In his 1999 book, Disposable People, Kevin Bales brought to light the existence of modern slavery and described how, nearly two hundred years after the slave trade was abolished, global slavery stubbornly persists. In his new book, Ending Slavery, Bales again presents the ideas and insights that can finally lead to slavery's extinction and freedom for the 27 million people currently held in slavery worldwide. Recalling his own involvement in the antislavery movement, he recounts the lives and stories of today's slaves, and explains how governments and citizens can build a world without slavery. President of the human rights organization Free the Slaves, he joins the Council to discuss what is needed to bring global slavery to an end and how to rebuild the lives of freed slaves and victims of human trafficking- World Affairs Council of Northern California
Going undercover to meet slaves and slaveholders, Kevin Bales exposed how modern slavery penetrates the global economy and flows into the things we buy. Named by Utne Reader as a "visionary who is changing your world;" and the originator of one of "100 World-Changing Discoveries" by the Association of British Universities, he is a leading abolitionist in the anti-slavery movement. In 2001 he founded Free the Slaves, the American sister organization of the UK’s Anti-Slavery International, the world’s oldest human rights group. In eight years it has helped to liberate thousands of slaves in India, Nepal, Haiti, Ghana, Brazil, Ivory Coast, and Bangladesh, and worked with them to build new lives of dignity.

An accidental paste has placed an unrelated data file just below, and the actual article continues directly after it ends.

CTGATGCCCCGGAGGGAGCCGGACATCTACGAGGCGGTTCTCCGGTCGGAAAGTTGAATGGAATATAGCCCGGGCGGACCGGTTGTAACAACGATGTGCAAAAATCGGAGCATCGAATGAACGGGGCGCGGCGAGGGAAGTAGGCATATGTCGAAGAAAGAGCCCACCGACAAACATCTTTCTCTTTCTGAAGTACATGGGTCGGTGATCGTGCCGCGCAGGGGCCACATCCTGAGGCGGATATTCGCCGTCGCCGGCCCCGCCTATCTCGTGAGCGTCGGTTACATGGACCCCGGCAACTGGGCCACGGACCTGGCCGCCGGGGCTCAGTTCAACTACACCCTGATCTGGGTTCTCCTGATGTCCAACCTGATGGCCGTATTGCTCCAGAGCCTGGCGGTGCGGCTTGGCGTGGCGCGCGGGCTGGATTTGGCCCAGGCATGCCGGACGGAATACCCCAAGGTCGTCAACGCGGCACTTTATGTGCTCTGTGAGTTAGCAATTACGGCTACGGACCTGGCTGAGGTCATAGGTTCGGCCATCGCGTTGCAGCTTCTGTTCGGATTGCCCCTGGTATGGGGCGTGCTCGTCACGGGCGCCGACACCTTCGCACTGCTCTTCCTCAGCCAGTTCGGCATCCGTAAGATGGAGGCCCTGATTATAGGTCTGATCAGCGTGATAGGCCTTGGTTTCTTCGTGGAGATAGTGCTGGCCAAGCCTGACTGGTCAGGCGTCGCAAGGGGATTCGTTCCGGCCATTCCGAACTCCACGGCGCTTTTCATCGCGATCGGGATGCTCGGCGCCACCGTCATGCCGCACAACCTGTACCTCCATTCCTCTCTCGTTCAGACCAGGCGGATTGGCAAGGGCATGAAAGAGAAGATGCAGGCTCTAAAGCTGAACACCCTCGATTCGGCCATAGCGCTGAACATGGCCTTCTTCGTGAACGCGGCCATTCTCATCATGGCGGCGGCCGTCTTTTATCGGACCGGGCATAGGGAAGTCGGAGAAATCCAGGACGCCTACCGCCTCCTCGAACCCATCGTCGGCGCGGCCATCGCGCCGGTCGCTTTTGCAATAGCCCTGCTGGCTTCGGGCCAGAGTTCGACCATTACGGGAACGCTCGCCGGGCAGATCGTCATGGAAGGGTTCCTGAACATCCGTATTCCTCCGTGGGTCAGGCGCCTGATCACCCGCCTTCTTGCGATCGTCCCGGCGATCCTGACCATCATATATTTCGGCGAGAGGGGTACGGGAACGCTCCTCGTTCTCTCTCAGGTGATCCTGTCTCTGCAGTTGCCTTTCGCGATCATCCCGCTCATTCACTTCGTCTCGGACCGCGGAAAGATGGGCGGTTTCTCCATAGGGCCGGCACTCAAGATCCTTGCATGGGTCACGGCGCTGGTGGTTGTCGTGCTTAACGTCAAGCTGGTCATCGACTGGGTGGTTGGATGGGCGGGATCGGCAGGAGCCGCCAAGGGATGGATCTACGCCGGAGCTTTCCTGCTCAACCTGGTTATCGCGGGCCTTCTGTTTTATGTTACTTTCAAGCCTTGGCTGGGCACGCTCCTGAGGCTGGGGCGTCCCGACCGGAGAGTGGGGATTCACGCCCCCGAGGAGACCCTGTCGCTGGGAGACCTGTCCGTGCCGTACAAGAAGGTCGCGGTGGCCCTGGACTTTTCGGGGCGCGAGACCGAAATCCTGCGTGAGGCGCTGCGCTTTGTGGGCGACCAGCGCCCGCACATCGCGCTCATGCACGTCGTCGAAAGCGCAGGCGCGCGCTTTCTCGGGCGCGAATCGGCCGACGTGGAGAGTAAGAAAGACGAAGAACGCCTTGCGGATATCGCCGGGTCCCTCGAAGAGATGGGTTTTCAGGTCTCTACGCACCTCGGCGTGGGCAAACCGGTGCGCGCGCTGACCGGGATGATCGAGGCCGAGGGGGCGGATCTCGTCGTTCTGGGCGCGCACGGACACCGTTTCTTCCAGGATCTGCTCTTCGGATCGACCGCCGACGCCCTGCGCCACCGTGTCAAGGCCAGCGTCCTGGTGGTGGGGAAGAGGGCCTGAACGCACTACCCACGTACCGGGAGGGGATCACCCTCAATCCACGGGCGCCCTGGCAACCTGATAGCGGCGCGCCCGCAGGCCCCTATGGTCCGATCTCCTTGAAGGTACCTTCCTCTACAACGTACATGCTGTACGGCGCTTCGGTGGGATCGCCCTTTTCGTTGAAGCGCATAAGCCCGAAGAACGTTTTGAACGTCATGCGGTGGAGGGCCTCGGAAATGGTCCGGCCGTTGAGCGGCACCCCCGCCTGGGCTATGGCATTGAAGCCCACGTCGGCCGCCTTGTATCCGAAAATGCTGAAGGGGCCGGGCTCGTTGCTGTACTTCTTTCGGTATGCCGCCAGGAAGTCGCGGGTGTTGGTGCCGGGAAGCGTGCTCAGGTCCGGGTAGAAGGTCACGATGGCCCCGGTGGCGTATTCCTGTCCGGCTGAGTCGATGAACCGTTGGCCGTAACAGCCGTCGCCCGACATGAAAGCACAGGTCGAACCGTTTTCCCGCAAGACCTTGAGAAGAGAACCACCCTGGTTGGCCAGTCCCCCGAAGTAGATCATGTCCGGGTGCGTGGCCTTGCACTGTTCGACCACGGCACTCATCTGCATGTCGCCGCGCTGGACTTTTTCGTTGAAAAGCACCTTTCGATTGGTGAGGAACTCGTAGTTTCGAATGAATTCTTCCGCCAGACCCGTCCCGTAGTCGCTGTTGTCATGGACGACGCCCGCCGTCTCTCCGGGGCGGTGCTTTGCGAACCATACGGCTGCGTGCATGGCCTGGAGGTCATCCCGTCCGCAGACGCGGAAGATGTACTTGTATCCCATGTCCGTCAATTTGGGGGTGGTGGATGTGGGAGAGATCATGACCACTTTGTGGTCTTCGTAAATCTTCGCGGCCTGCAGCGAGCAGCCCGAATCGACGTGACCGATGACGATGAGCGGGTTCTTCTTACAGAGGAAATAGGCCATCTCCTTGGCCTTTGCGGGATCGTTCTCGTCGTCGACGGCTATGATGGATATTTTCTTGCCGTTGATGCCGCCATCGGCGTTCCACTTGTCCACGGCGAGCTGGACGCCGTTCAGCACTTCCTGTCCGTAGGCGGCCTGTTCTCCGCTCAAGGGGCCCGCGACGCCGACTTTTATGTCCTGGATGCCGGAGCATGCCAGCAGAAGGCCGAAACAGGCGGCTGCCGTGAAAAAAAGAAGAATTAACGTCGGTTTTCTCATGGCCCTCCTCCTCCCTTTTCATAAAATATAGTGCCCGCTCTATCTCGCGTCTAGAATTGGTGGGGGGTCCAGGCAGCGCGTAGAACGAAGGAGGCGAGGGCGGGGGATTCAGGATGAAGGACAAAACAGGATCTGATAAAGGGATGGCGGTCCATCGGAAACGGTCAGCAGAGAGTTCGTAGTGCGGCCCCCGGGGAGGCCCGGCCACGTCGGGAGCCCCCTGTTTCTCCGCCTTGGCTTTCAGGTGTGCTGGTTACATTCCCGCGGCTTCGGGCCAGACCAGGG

After reading Bales' book Ending Slavery, President Clinton told the plenary of the Clinton Global Initiative: "It tells you that it is a problem we can solve and here’s how to do it." This year, with Ron Soodalter, he published The Slave Next Door: Human Trafficking and Slavery in America Today, an expose and plan to make America slave-free at last.
Harold oversees the strategic development of one of the leading American Red Cross chapters in the country (serving over 4.5 million), and manages the daily operations of over 3,000 volunteers and 100 employees.